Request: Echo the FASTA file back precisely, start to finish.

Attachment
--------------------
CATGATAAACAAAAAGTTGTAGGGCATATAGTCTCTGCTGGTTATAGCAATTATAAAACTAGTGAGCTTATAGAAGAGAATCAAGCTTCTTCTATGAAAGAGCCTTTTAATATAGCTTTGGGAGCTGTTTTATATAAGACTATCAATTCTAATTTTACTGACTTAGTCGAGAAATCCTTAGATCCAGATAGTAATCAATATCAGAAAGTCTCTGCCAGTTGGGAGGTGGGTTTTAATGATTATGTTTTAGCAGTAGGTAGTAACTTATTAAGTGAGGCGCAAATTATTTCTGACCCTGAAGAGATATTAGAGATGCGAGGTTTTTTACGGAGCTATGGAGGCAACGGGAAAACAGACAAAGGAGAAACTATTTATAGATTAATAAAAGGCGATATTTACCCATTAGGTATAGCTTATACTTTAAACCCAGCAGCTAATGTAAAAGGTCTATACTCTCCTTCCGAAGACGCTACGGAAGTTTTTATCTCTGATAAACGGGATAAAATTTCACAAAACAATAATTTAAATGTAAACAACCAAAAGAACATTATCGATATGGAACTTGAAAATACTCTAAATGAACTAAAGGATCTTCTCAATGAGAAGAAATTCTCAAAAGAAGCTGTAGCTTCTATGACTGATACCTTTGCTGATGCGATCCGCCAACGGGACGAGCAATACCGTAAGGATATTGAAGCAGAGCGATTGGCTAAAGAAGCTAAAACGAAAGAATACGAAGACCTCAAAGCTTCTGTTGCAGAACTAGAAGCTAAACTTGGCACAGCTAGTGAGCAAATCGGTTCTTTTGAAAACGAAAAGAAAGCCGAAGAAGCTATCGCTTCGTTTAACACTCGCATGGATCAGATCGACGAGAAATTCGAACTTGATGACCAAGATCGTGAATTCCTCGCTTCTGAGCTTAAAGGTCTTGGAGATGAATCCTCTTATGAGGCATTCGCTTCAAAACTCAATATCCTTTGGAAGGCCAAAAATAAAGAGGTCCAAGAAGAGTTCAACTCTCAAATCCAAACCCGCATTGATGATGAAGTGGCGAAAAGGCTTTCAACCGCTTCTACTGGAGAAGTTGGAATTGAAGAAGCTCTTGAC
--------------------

CATGATAAACAAAAAGTTGTAGGGCATATAGTCTCTGCTGGTTATAGCAATTATAAAACTAGTGAGCTTATAGAAGAGAATCAAGCTTCTTCTATGAAAGAGCCTTTTAATATAGCTTTGGGAGCTGTTTTATATAAGACTATCAATTCTAATTTTACTGACTTAGTCGAGAAATCCTTAGATCCAGATAGTAATCAATATCAGAAAGTCTCTGCCAGTTGGGAGGTGGGTTTTAATGATTATGTTTTAGCAGTAGGTAGTAACTTATTAAGTGAGGCGCAAATTATTTCTGACCCTGAAGAGATATTAGAGATGCGAGGTTTTTTACGGAGCTATGGAGGCAACGGGAAAACAGACAAAGGAGAAACTATTTATAGATTAATAAAAGGCGATATTTACCCATTAGGTATAGCTTATACTTTAAACCCAGCAGCTAATGTAAAAGGTCTATACTCTCCTTCCGAAGACGCTACGGAAGTTTTTATCTCTGATAAACGGGATAAAATTTCACAAAACAATAATTTAAATGTAAACAACCAAAAGAACATTATCGATATGGAACTTGAAAATACTCTAAATGAACTAAAGGATCTTCTCAATGAGAAGAAATTCTCAAAAGAAGCTGTAGCTTCTATGACTGATACCTTTGCTGATGCGATCCGCCAACGGGACGAGCAATACCGTAAGGATATTGAAGCAGAGCGATTGGCTAAAGAAGCTAAAACGAAAGAATACGAAGACCTCAAAGCTTCTGTTGCAGAACTAGAAGCTAAACTTGGCACAGCTAGTGAGCAAATCGGTTCTTTTGAAAACGAAAAGAAAGCCGAAGAAGCTATCGCTTCGTTTAACACTCGCATGGATCAGATCGACGAGAAATTCGAACTTGATGACCAAGATCGTGAATTCCTCGCTTCTGAGCTTAAAGGTCTTGGAGATGAATCCTCTTATGAGGCATTCGCTTCAAAACTCAATATCCTTTGGAAGGCCAAAAATAAAGAGGTCCAAGAAGAGTTCAACTCTCAAATCCAAACCCGCATTGATGATGAAGTGGCGAAAAGGCTTTCAACCGCTTCTACTGGAGAAGTTGGAATTGAAGAAGCTCTTGAC